Photographer Ashley Gilbertson started working in Iraq in 2002, mostly on contract for the New York Times. But the longer he stayed there, the more he felt his work wasn’t accomplishing what he wanted it to accomplish. “I realized people in the United States weren’t really engaging with what was taking place there,” he said. “I felt that we as a nation had disengaged with the war. So I started looking for different ways to tell the same story.”
When Gilbertson returned to the United States, he spent some time photographing memorials and covering issues facing veterans as he looked for a way to communicate the costs of war. But after seeing a spread in the New York Times featuring photographs of soldiers who’d died in Afghanistan and Iraq, his wife came up with the idea that he knew could have a unique impact: Photographing the bedrooms those soldiers left behind. His photos of the bedrooms of 40 soldiers in the United States, Canada, and Europe—the number of soldiers in a platoon—are now collected in the book, Bedrooms of the Fallen.
In the beginning, getting access to the rooms was difficult. Gilbertson didn’t have many sample photographs to show parents and it often took several long conversations with them to get permission to photograph in their homes. The youngest soldier represented in the book was 18 when he died—the oldest was 27. “The job of parents when their child was alive to protect the child any way they could. When parents lose their child all they have is a memory and they turn to protecting that memory,” he said. “Having someone come into the home and sharing that memory with the rest of the world is a huge leap of faith.”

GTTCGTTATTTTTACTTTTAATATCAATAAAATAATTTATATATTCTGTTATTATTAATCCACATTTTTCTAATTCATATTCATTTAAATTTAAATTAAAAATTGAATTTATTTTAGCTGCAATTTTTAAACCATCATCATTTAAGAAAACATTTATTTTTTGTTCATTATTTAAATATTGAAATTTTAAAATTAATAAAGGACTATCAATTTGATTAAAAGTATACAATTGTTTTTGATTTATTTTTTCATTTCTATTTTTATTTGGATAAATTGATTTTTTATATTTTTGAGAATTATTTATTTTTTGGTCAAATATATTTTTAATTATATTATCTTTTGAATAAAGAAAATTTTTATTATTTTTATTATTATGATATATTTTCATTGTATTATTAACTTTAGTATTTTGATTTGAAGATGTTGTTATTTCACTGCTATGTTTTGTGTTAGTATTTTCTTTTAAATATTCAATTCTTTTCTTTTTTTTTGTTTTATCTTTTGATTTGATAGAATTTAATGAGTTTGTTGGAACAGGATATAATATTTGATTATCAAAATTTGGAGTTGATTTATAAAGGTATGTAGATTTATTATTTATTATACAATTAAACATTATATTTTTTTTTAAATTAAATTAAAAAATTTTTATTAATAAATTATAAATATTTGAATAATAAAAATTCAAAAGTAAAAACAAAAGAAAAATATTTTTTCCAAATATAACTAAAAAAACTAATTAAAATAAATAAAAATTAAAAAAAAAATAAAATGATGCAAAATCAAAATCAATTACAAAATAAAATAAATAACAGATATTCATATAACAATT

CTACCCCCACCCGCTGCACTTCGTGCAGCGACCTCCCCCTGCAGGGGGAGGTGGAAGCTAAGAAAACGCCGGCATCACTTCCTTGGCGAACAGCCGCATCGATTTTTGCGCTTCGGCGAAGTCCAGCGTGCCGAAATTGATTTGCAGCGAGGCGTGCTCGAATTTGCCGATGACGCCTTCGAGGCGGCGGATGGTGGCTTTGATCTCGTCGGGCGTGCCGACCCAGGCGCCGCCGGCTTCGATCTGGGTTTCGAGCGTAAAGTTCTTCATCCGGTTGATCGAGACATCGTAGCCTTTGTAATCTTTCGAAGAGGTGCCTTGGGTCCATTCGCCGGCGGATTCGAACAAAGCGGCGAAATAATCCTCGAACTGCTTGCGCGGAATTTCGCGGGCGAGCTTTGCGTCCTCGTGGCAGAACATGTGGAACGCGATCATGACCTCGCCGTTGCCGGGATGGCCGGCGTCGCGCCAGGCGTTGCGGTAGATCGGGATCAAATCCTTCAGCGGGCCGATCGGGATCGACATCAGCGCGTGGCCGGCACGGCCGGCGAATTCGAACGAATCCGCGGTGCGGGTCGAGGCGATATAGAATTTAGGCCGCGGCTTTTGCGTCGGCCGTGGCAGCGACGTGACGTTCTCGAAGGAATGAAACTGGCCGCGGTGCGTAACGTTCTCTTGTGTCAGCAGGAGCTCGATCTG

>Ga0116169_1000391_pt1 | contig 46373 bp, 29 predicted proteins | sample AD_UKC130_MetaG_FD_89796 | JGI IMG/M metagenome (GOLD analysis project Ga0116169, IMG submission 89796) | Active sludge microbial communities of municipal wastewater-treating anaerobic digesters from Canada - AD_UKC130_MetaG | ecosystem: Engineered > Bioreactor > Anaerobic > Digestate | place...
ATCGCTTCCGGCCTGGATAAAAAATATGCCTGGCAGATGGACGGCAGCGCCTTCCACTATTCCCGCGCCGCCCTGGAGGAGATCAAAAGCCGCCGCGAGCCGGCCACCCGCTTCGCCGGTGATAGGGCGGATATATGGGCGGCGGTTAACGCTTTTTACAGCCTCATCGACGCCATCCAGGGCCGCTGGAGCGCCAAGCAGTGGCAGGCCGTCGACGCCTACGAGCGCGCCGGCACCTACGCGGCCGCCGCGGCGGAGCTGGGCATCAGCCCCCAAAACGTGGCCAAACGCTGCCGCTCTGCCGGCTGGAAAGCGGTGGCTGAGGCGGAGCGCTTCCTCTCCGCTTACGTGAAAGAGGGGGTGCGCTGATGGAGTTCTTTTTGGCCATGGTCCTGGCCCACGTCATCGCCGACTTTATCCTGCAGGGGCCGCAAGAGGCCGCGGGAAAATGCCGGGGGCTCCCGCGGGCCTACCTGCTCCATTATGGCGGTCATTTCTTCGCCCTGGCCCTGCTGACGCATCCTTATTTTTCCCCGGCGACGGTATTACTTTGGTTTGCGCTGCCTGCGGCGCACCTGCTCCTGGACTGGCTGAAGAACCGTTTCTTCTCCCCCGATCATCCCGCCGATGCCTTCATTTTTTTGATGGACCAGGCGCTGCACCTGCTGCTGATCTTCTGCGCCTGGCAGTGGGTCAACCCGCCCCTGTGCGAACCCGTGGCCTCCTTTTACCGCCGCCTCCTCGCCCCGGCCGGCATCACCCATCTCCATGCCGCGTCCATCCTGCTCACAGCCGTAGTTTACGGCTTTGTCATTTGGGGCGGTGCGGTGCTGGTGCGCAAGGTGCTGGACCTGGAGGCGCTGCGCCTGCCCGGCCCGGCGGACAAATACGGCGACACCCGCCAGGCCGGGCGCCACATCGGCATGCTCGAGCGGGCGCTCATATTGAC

In some cases, the rooms Gilbertson encountered had been completely untouched. In others, parents had cleaned the room a bit or added gifts and tokens that had been sent after the child’s death. In one instance, a soldier’s father told Gilbertson he had not entered the room since his son had gone to Afghanistan. “I found out from other soldiers later on that they actually clean up the rooms a bit themselves before they go. They call it editing. They take out any things they wouldn’t want their parents to find in the event of their death,” Gilbertson said.
Gilbertson photographed in black and white and strove to make each room look as natural as possible, as though viewers were walking through the home and had stumbled upon it by accident. “I felt I was in some historic memorial. I would never touch anything. I would rarely even touch the light switch. I felt bad putting my tripod on the carpet because I felt I was disturbing something,” he said. “It’s strange—I came away from each room and I felt like I knew the kid.”
In one case, Gilbertson did know the solider: Marine Cpl. Kirk J. Bosselmann. And in another case, Gilbertson specifically sought to photograph the room of a solider—Lance Cpl. William Miller, who died in Falluja guiding Gilbertson through a mosque he wanted to photograph—but his family had already converted the room into a hurricane safe room. “When Miller died, the Iraq War transformed from something I was photographing to something I had responsibility for as well,” he said.
Bedrooms of the Fallen is Gilbertson’s way of honoring soldiers like Miller and showing others who these people were outside their uniforms. “I got really tired of these obituaries being published whenever a soldier died that always seemed like the same thing. It was basically a template. It was hard to engage with that,” he said. “The families saw this was a way of engaging.”
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